In The Media

Syrian leader Assad's Shi'ite allies helped him win in Aleppo

by Tom Perry et al. (feat. Rolf Holmboe)

December 14, 2016

When rebel fighters launched a last desperate attempt to break the siege of Aleppo in October, they were beaten back - not by the Syrian army but by the Lebanese Shi'ite group Hezbollah fighting on its behalf, a senior official in the pro-government alliance said.

In the build-up to the final battle for Syria's second city, scores of fighters from a single Iraqi Shi'ite militia were killed in just two days of combat this summer, said a commander of another group fighting for President Bashar al-Assad.

Even in the last hours of fighting in Aleppo, allied Iraqi militia were at the vanguard. The U.N. human rights office said it had reports that the Syrian army and an allied Iraqi militia had killed at least 82 civilians in captured city districts - allegations denied by the army and militia in question.

These episodes show how in the decisive battle of Syria's nearly six-year-old civil war, Assad drew heavily on foreign Shi'ite militias sponsored by Iran for his most important victory to date.

Rebel sources say that among fighters taken prisoner by insurgents in the last months of Assad's campaign to retake Aleppo, there was not a single Syrian soldier.

To be sure, Russian air strikes were the most important factor in Assad's triumph. They enabled his forces to press the siege of rebel-held eastern Aleppo to devastating effect and regain full control of what was Syria's biggest city and economic hub before the war.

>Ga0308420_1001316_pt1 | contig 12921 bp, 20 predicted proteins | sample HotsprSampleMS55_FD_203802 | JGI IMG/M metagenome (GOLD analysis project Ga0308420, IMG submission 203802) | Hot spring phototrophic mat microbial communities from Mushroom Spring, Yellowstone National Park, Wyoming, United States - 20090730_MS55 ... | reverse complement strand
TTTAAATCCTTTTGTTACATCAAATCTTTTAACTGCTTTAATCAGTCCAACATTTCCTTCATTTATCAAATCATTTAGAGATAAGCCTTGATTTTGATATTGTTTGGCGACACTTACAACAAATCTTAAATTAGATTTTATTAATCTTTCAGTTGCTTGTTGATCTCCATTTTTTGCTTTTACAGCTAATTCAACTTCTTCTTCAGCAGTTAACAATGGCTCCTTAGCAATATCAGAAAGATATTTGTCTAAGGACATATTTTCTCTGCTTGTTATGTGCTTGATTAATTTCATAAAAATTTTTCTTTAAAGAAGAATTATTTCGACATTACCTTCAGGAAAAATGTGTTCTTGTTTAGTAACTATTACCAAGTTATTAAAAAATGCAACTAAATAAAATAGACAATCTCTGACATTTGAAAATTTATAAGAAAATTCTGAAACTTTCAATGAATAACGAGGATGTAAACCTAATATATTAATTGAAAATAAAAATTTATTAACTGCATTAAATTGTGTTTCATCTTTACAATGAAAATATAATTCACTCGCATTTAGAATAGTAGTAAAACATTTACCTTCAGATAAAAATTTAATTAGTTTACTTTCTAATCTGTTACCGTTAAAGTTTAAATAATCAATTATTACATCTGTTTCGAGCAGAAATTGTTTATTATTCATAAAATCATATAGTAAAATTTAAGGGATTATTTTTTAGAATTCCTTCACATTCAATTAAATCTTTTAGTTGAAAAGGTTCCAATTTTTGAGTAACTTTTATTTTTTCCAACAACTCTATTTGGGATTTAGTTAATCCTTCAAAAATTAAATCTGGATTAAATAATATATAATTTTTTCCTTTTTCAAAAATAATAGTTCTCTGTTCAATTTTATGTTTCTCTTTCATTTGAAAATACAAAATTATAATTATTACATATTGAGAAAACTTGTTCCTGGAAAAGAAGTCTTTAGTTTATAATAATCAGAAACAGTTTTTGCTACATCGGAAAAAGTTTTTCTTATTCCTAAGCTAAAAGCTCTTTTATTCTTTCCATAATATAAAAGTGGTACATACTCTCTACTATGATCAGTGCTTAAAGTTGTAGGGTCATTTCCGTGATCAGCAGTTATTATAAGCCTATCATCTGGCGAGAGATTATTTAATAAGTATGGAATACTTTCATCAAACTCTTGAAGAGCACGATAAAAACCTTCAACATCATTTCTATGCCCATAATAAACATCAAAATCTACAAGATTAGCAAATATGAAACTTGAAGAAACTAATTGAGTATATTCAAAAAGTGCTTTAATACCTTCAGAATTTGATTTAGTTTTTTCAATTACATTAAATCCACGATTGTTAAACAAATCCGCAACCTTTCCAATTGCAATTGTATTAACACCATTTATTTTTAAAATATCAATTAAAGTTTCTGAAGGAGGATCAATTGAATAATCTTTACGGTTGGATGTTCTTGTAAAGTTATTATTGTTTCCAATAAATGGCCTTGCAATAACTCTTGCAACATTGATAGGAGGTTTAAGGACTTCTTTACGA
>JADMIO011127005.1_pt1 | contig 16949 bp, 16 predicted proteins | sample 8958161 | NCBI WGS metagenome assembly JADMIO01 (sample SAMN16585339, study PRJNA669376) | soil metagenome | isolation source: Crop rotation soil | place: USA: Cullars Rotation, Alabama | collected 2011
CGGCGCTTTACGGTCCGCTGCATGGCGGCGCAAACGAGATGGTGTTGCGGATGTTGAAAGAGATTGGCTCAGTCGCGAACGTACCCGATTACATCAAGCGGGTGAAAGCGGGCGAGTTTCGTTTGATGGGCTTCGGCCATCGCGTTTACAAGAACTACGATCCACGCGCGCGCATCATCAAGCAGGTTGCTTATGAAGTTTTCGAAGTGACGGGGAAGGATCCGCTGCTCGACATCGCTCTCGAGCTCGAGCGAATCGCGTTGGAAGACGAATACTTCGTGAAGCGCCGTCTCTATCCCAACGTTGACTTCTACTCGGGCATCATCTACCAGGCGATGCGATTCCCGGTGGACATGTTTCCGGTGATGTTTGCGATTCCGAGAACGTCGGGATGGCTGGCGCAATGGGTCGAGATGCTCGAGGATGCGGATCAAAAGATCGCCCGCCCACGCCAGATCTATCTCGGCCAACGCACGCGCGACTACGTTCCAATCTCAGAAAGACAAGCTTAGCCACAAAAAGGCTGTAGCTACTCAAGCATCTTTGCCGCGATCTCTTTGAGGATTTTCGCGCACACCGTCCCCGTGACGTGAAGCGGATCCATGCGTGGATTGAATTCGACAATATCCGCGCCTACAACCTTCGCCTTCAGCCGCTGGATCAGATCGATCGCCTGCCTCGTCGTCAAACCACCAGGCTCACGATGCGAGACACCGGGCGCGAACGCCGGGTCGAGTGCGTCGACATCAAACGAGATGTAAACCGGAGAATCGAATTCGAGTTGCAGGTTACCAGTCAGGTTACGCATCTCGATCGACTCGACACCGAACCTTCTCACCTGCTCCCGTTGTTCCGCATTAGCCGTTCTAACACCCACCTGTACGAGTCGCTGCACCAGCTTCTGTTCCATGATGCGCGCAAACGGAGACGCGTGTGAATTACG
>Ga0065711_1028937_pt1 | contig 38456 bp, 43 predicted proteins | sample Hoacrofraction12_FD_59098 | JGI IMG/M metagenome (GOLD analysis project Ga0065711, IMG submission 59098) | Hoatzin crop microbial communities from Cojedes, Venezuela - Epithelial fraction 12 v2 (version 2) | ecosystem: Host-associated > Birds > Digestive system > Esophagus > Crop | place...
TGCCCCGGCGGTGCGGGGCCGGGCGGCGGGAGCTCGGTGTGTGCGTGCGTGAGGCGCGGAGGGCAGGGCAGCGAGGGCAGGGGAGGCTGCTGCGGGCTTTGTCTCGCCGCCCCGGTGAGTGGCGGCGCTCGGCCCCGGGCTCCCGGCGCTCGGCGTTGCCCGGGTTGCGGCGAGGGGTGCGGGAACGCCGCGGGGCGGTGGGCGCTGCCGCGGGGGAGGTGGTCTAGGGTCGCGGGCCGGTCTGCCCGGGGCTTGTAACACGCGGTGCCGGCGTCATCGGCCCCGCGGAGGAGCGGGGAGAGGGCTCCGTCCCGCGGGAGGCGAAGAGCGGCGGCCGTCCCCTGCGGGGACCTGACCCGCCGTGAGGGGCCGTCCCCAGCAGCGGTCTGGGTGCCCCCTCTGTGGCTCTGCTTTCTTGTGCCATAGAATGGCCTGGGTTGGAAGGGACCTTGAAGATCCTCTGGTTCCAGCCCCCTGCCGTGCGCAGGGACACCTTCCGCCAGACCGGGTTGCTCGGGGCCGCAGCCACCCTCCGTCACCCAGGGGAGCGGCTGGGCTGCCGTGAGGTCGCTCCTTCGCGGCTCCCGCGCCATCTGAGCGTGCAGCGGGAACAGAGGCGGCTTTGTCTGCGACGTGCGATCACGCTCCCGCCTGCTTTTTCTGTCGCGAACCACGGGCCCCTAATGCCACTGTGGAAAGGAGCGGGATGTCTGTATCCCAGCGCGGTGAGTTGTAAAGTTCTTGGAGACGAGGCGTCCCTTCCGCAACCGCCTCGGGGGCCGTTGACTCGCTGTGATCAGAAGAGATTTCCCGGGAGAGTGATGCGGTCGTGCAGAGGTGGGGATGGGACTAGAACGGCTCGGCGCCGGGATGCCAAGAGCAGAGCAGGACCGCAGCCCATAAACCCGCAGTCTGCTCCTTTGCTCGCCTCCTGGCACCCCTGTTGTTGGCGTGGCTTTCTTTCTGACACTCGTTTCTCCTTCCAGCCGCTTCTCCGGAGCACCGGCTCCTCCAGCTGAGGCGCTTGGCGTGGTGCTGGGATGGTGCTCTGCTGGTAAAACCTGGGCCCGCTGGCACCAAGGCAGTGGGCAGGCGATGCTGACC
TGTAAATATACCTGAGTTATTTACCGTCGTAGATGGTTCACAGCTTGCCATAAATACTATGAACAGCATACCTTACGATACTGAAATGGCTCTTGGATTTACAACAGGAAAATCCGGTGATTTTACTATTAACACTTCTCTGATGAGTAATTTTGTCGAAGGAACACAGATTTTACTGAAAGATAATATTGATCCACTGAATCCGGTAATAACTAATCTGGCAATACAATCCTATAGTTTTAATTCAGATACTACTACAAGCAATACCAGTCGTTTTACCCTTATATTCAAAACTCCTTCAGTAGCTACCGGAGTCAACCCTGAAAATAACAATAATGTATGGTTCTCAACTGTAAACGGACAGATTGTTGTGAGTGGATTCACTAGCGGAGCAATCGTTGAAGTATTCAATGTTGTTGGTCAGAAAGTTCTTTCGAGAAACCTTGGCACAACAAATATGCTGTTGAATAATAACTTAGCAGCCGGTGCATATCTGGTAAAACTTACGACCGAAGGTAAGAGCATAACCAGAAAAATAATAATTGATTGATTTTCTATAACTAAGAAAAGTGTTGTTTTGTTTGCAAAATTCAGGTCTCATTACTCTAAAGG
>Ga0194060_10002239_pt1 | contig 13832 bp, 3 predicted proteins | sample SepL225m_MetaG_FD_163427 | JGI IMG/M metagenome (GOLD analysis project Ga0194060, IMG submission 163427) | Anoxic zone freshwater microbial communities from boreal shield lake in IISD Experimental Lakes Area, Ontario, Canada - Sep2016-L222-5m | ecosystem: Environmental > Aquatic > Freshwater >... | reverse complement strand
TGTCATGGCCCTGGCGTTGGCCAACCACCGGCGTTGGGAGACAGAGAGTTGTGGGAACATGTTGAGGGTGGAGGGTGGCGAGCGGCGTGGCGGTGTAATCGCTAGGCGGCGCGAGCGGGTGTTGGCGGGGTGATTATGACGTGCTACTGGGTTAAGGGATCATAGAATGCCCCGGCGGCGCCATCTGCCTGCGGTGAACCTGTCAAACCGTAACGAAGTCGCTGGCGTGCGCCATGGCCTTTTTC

But on the ground, Shi'ite militias from as far afield as Afghanistan played an important role for Assad, a member of the minority Alawite sect which is an offshoot of Shi'ite Islam.

Among these militias, which fought in and around Aleppo alongside the Tiger Force, an elite Syrian army unit lavishly backed by Russia, was the Ansar Allah al-Awfiya group.

The rebels inflicted big losses on the militia's fighters by hitting them with a barrage of guided anti-tank missiles as they retreated in an area outside Aleppo, according to the militia commander, also an Iraqi. Reuters was unable to confirm the account with the group itself.

But Hezbollah, battle-hardened by years of conflict with Israel, played an even more important role. It ensured the siege was not broken by helping thwart a series of suicide attacks, according to the official in the pro-Assad military alliance.

"If they (the suicide attacks) had succeeded we would have been the ones under siege," he said.

Asked about the role of Shi'ite militias in the battle for Aleppo, a Syrian military source said army statements always referred to the "allied forces" working with the army. Last year Assad publicly credited Hezbollah for its role.


Victory in Aleppo leaves Assad virtually unassailable by the rebels but he still faces great challenges in restoring the power of his state. While he controls the most important cities in western Syria and the coast, armed groups including Islamic State control swathes of territory elsewhere in Syria.

Assad could face prolonged guerrilla warfare from forces including the Nusra Front, until recently affiliated with al Qaeda, the global jihadist network founded by Osama bin Laden.

But victory in Aleppo shows how the direction of the civil war has shifted with the support of his allies.

"The course of events in Aleppo in the last few months ... has turned the tide in Syria's war in favour of the Syrian government and resistance movement," said Hossein Salami, the deputy head of Iran's Revolutionary Guard, which has also deployed forces in the protracted campaign for Aleppo.

He was referring to a regional alliance grouping Hezbollah, Iran and Syria defined by hostility to Israel.

Less than 18 months ago, Assad's forces had been losing ground across Syria and he had acknowledged there was a manpower problem in his army. Russia's decision to intervene militarily in September 2015 helped prop up Assad, while protecting its own interests in the region.